The 2014 presidential election showed this trend was not just about individual candidates, but more broadly linked to party affiliation, when the PDI-P backed the Joko Widodo-Jusuf Kalla ticket. Even though Jusuf Kalla’s wife was an indigenous member of the Minangkabau ethnic community, the ticket only garnered 23% of the votes compared to their rival Prabowo Subianto’s 76.9%.
Sukarno’s Painful Legacy in West Sumatra
Jokowi, nevertheless, has been more successful than Megawati in consolidating some support from Minangkabau elites. On 17 March 2018, a number of prominent Minangkabau leaders residing in Bandung expressed their support for the president. On 17 September, ten local government heads (two Mayors and eight Regents) in West Sumatra also declared their support for Jokowi in the 2019 presidential elections.
These supporters consider the development of infrastructure in Indonesia under the Jokowi administration to have improved significantly. They have also generally approved of his increased visibility in the region, having visited West Sumatra five times in the first four years of his term to foster development projects. This resulted in the creation of the hashtag #MinangPemilihJokowi (“Minang Vote Jokowi”) in support of his candidacy.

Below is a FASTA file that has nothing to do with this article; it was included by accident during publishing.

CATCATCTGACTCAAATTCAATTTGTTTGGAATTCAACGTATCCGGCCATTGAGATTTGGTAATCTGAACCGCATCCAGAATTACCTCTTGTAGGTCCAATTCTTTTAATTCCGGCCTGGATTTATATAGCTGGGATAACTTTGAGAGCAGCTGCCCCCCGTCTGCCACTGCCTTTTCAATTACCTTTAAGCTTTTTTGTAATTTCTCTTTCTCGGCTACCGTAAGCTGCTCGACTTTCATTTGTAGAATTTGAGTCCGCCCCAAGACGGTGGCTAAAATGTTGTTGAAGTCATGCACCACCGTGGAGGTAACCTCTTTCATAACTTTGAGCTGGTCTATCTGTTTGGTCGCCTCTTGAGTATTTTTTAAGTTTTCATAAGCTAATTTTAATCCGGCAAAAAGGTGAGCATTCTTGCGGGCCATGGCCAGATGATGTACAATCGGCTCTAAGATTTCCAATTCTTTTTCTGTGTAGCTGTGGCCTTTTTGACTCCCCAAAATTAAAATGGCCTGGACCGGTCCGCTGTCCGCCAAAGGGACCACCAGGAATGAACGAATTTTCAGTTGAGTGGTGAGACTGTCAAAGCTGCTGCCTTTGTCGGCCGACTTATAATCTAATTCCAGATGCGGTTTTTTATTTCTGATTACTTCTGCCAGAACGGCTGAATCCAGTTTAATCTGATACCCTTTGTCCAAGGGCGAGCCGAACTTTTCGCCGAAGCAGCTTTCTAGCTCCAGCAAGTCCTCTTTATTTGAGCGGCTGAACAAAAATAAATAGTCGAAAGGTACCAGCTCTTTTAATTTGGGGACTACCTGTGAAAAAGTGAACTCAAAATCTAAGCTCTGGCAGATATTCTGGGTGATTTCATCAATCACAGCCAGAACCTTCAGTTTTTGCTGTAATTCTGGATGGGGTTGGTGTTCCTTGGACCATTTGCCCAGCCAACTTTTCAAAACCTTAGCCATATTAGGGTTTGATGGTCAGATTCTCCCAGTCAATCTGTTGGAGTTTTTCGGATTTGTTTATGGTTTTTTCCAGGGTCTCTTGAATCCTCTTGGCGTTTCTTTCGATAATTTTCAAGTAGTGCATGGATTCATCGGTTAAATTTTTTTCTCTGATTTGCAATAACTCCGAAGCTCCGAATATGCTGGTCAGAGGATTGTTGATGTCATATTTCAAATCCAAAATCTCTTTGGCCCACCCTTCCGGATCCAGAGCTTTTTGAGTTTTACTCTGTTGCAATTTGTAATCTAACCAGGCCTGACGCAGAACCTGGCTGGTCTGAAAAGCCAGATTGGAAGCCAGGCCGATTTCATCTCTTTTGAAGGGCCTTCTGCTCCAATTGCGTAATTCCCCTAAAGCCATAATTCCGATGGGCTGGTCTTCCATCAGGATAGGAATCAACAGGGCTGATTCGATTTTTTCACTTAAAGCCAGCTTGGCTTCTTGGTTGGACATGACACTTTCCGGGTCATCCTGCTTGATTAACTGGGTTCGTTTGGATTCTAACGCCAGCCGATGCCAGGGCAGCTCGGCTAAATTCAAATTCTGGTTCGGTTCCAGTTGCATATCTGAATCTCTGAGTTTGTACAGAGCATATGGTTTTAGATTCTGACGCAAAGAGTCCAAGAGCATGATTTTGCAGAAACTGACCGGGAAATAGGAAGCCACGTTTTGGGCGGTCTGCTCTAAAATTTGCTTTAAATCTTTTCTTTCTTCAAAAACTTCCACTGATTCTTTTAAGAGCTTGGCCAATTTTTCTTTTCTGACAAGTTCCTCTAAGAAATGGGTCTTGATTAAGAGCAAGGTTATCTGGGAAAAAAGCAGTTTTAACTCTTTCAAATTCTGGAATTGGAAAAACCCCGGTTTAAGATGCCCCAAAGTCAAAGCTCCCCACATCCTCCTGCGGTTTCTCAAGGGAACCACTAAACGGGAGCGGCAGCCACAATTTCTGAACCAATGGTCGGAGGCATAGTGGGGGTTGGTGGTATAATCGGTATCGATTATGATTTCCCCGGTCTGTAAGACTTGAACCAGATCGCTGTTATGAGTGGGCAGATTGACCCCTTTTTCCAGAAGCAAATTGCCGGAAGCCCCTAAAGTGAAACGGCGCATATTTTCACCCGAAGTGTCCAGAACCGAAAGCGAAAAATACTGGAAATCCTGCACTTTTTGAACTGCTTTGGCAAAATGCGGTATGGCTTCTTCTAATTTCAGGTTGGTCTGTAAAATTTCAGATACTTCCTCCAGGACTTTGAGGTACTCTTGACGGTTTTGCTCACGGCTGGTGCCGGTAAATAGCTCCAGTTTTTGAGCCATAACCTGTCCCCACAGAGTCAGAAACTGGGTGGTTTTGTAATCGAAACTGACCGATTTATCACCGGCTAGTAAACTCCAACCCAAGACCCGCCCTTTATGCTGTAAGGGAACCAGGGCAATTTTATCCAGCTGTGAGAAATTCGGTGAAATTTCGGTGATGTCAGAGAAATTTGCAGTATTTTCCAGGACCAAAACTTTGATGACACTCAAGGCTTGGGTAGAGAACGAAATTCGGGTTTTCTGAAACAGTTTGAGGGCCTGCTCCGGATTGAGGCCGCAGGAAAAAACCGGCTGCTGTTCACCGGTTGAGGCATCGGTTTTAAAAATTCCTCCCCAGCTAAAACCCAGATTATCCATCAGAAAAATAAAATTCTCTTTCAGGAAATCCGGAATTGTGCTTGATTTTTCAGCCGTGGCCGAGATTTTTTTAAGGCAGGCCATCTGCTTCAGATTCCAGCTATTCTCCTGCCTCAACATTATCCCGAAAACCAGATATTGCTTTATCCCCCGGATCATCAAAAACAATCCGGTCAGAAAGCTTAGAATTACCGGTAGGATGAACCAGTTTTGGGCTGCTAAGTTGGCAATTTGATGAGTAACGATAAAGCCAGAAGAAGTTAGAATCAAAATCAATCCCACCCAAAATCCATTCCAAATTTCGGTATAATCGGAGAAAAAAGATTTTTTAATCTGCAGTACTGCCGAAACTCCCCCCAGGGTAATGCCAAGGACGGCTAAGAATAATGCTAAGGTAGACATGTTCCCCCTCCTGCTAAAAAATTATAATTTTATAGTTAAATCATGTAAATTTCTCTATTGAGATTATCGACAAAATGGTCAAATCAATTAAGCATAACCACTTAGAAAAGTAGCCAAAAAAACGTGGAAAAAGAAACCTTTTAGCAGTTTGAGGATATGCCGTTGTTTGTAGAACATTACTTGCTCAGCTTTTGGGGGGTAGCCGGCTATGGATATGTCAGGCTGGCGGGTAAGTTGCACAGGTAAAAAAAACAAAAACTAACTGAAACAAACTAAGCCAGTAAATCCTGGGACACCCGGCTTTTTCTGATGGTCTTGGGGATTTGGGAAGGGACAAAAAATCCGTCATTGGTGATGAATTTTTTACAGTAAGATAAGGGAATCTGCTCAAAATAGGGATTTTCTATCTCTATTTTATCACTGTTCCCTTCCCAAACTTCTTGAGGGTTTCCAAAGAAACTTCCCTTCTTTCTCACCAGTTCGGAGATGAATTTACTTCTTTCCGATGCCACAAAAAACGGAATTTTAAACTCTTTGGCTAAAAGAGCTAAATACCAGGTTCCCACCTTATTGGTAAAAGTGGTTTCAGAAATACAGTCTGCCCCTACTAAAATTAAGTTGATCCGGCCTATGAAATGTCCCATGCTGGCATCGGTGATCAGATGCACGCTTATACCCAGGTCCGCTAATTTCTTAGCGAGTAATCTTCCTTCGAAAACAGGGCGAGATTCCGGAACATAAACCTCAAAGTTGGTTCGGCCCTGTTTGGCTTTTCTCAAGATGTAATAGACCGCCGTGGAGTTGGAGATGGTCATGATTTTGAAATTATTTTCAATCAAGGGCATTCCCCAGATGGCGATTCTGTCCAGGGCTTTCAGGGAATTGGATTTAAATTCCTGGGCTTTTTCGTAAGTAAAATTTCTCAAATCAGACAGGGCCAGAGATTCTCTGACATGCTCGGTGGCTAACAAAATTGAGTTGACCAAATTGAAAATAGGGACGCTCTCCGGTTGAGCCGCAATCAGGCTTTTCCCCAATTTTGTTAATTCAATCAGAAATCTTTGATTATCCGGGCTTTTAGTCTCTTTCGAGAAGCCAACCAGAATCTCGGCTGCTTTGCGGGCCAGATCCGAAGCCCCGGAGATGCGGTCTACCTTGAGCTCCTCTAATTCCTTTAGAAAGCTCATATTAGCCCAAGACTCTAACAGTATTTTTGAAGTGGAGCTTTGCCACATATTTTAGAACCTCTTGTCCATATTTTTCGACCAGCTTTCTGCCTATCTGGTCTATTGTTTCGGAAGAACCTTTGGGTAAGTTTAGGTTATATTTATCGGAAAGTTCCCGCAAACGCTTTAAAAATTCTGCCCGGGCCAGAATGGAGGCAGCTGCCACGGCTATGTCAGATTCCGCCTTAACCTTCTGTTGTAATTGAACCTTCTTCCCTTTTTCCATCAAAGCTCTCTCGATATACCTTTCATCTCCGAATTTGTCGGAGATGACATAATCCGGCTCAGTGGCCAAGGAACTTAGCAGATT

However, while some local political leaders and Minang elites based in Java Island support the president, Jokowi must still contend with the controversial historical legacy of his political allies. The prevailing opinion of Jokowi among many Minangkabau people is that he is an ‘employee’ of the PDI-P and thus a tool of the party’s leader Megawati.
The crackdown by the Sukarno government on the PRRI movement in Sumatra in the 1950s caused a deep and longstanding wound among the Minangkabaus’ older generation. Therefore, any individual candidates and political parties associated with President Sukarno will not win major support from Minangkabau people.
Psychological Scars of PRRI Remain
After Indonesia declared independence in 1945, it went through a period of instability as it struggled with economic development, foreign debt and governance failures. This challenge was exacerbated by the fact that the newly-formed nation was composed of many diverse and fractious provinces and not all of them were satisfied with the Java-centric direction the country was taking under Sukarno.